THE DEVIL’S DOORWAY Review: Satan’s Home Movies
Found footage horror is so played out that they've already come up with a new visual storytelling hook to replace it: the single screen movie (which can be seen in Unfriended, its sequel Dark Web, and the upcoming John Cho missing persons picture Searching). However, no amount of Paranormal Activity sequels or knock-offs are going to stand in the way of young filmmakers attempting to smash these rotten grapes into sweet wine. The Devil's Doorway is the latest in this string of mostly lazy attempts at fooling the audience into believing that the horrific images they're watching unfold are somehow "real"; an assemblage of "lost" reels that are usually digitally constructed in the post-Blair Witch age into a narrative crammed full of spooky ghosts and folks telling the camera just how "scared" they are.
So, count this writer as being totally shocked to find that The Devil's Doorway – a new found (*ahem* "suppressed") footage film from first time UK feature director Aislinn Clarke – is pretty damn good. Presented as a compilation of Bolex reels shot circa 1960 at a home for "fallen women" (read: prostitutes, single mothers and wayward nuns), this nightmare of demonic possession owns the tangible texture of a 16mm period piece, right down to its 1.37 frame. Where many found footage narratives seemingly use the form to try and cover up for their authors' lack of visual command, Clarke actually mixes in a series of deftly composed set ups amidst the usual running POVs and "dropped" camera angles (that just happen to catch a supernatural apparition as it passes). The end result is a playful retooling of the form that will still feel wholly familiar for its remaining enthusiasts, while offering up legitimate scares under the guise that the Catholic Church “doesn’t want you to see these images”.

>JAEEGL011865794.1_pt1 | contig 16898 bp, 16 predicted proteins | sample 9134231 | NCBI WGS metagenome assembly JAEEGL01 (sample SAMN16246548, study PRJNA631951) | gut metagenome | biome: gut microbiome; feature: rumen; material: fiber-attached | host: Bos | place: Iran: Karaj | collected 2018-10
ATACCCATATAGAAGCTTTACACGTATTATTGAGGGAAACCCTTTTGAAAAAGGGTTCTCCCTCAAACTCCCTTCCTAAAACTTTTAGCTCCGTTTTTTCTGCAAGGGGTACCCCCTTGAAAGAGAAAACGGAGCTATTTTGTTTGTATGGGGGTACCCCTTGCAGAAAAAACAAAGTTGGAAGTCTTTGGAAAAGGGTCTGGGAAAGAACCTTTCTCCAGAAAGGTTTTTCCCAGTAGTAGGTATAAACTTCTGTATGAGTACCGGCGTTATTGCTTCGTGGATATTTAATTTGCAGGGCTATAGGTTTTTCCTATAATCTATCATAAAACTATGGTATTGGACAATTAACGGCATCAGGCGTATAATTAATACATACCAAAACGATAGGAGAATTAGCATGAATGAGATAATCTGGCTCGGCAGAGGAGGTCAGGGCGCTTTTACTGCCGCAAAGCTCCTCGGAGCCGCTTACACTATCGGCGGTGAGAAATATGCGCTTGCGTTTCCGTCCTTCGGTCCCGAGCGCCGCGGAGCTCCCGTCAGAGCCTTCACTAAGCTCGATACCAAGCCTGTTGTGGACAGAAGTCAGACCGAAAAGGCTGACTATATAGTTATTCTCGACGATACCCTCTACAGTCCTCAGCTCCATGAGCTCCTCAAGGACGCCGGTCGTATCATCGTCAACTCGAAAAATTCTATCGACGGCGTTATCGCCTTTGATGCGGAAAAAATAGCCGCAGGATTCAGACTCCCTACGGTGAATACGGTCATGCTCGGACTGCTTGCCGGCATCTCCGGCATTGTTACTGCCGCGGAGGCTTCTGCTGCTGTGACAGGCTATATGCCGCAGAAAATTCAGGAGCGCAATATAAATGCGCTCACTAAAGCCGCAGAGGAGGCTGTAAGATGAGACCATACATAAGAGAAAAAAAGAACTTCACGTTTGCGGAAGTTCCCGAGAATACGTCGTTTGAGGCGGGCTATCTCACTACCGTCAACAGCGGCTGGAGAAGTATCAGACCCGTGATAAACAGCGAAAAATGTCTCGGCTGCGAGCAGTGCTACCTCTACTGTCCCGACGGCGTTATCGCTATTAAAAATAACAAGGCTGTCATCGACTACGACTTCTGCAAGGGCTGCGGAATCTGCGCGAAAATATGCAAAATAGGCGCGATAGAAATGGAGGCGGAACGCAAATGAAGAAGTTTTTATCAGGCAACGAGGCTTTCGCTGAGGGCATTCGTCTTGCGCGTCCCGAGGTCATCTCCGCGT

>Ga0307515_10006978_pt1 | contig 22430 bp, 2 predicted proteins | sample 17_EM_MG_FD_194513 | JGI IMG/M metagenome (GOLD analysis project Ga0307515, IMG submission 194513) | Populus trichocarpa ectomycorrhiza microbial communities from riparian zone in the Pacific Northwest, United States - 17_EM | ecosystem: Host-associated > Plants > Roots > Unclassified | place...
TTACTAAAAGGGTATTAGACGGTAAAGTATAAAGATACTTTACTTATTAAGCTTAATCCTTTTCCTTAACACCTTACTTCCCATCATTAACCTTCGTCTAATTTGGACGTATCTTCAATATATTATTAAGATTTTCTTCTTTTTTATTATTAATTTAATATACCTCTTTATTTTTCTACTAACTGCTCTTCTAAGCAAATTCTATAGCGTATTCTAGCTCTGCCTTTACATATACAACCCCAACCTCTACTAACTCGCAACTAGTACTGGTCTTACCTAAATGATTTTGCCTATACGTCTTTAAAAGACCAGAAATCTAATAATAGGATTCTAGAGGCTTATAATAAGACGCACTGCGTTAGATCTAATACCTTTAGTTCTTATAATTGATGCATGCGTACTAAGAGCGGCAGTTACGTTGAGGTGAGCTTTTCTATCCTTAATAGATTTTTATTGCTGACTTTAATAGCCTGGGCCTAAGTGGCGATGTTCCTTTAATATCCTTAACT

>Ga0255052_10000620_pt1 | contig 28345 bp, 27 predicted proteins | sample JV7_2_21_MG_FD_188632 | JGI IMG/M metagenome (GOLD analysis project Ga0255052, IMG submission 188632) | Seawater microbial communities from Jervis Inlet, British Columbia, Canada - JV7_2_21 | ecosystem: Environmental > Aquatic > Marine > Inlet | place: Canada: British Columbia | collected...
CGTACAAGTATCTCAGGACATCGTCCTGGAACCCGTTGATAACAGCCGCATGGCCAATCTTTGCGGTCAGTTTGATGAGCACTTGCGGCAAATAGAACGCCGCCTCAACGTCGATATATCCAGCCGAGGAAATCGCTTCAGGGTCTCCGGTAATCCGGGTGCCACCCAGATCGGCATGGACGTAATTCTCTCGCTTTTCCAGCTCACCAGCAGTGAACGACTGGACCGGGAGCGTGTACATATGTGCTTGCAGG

The story concerns Fathers Thomas Riley (Lalor Roddy) and John Thornton (Ciaran Flynn) – the latter of whom is our trusty cameraman – who've been sent by the Vatican to investigate an incident regarding a statue of the Virgin Mary weeping blood at a Church-run Magdalene Laundry. The priests are coldly received by the institution's officious Mother Superior (Helena Bereen), as she blames the Church for under-funding her operation and generally treating her and the Sisters she commands like spiritual janitors, mopping up the messes the commanders of their faith leave behind (though the Mother may also be harboring some secrets of her own). Father John is fresh out of the seminary, bright-eyed and still looking for (and eagerly willing to believe in) any signs of a miracle from God. His older colleague is a literal Doubting Thomas, having debunked many mysteries of faith during his years donning the cloth. "This is a waste of your film," this anointed Roger Murtaugh growls at John, letting him know that the Laundry (and by extension, the Church) "disgusts" him.
Of course, their latest search involves not a miracle, but perhaps an act of pure Devilry, as they discover young Kathleen O'Bryan (Lauren Coe), who's been chained up in the Laundry’s basement, pregnant and seemingly possessed by some malevolent force. This leads to Fathers Riley and Thornton to uncover a series of sinister goings-on, each revelation layered on top of the last to create a cascading waterfall of black Satanism. All the while, Clarke works with production designer John Leslie and cinematographer Ryan Kernaghan (Bad Day For the Cut) to create a distinct sense of space inside this clandestine arena of religious secrets. So, while the story hits many beats you see coming from a million miles away, it's still incredibly easy to get wrapped up in this period spook show. The crew is working to sell us on the reality of a forgotten realm that's been haunted by both real world cruelty and supernatural entities, instead of simply relying on camera tricks, funky editing and jump scares to stir the audience up (though there are plenty of those to be had, as well).
Unfortunately, The Devil's Doorway still suffers from some common maladies that plague the found footage mode of horror. While Father John being brought in to "document" the duo's findings often explains away why he won't put the damn camera down, he still keeps filming after most would've stowed their lens away long ago. Despite the relative economy of both Clarke, Martin Brennan and Martin Jackson's script (hitting plot points with pleasing quickness) and Brian Philip Davis' cutting – which keeps The Devil's Doorway to a tight seventy-six minutes – the final act still devolves into our frazzled protagonists wandering through a darkened maze, while we wait for a menacing apparition to pop out and grab them at any moment. Still, as far as works that tweak and improve their form, you could do a lot worse than The Devil's Doorway. Clarke's debut announces a gifted, innovative talent with a solid eye and sense for what scares the shit out of us when the lights cut out.
The Devil's Doorway opens in select theaters and on VOD today.